WAITSFIELD – Last night marked the Infernal Equinox, the one night each year when Glacio-Americans come together for one last night of dancing and debauchery before melting away into the background until the ice and snow comes again in September. Dozens of local participants gathered in Waitsfield, transforming a clearing in the woods into a raucous frolic of frigid proportions.
Led by local mainstay Olaf (no last names are given at the event), the group began by paying tribute to Frosty, widely believed to be the first Glacio-American and the originator of the event. According to the ritual, Frosty was taken up into the sky over the fields of snow, but each year on this day they pray for his safe return, as scriptures say he will “be back again someday.” It has been decades since Frosty melted, but the group in Waitsfield has not given up hope that he’ll be back.
“Frosty never said he’d be back in our lifetimes,” one dancer told us, “but we all sure hope that he’ll be back soon.”
A fire is lit in the center of the clearing, and most of the dancers keep a safe distance from it as they spin and twirl into the night. Only Olaf, always a commanding presence, seems comfortable close to the heat. It almost seems as if he enjoys the danger, as his shrill laughter rips through the cold night air.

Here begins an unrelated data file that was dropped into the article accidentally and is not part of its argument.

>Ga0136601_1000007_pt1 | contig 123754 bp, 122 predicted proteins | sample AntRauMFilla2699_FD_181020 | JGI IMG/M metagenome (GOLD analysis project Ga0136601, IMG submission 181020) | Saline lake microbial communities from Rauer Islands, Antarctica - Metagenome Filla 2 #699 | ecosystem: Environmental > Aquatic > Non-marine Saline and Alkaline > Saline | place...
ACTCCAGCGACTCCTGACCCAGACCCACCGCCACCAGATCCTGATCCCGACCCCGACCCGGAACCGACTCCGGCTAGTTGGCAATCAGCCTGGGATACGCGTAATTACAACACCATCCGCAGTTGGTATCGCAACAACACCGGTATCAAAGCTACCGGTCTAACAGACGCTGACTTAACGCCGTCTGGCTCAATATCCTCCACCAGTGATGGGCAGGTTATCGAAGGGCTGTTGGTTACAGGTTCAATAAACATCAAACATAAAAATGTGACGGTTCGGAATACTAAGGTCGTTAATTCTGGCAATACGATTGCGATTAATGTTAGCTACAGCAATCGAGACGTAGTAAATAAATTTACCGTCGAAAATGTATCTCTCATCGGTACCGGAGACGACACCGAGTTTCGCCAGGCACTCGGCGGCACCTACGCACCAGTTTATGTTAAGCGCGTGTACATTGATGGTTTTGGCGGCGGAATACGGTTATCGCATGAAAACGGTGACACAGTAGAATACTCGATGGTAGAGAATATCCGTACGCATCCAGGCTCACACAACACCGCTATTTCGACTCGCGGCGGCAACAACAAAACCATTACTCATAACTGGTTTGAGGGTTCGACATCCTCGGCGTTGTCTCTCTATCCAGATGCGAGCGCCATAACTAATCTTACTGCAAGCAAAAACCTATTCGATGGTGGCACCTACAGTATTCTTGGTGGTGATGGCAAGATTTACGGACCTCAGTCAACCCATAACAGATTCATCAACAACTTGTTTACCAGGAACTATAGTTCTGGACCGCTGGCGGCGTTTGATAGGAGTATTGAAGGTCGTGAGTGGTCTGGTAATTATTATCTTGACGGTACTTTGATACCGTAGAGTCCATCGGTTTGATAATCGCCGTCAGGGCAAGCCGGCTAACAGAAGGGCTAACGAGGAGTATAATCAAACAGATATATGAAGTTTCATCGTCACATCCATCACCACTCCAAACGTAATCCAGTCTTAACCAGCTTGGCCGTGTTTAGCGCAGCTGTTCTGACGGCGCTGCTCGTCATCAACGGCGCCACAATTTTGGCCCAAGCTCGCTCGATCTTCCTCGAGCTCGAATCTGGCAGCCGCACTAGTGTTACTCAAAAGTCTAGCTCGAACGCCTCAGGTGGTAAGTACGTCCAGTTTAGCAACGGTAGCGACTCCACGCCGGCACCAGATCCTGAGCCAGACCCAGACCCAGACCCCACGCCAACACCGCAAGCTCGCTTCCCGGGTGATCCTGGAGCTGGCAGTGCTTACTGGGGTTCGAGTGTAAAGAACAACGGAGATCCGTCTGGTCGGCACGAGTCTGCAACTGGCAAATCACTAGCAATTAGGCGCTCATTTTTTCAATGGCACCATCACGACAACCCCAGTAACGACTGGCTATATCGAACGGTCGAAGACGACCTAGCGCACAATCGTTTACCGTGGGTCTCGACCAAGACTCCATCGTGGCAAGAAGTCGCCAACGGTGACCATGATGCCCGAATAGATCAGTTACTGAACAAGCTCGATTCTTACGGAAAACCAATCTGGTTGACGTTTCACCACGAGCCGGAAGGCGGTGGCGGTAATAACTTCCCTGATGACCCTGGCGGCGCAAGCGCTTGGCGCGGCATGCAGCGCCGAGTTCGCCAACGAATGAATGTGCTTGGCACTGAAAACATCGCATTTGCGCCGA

The jubilation continues throughout the night, although there are noticeably fewer and fewer folks still there as the stars trace their ancient paths across the sky. By dawn the fire is ashes and coals, the merriment is over, and the sun peeking out over the mountains reveals nothing in the clearing but puddles. The Infernal Equinox is over, and the spirits have gone to wherever they go to wait out mud season. But when that first Vermont snow hits in late September, you can be sure that they will be back, chanting and stomping and welcoming the Abominable Equinox.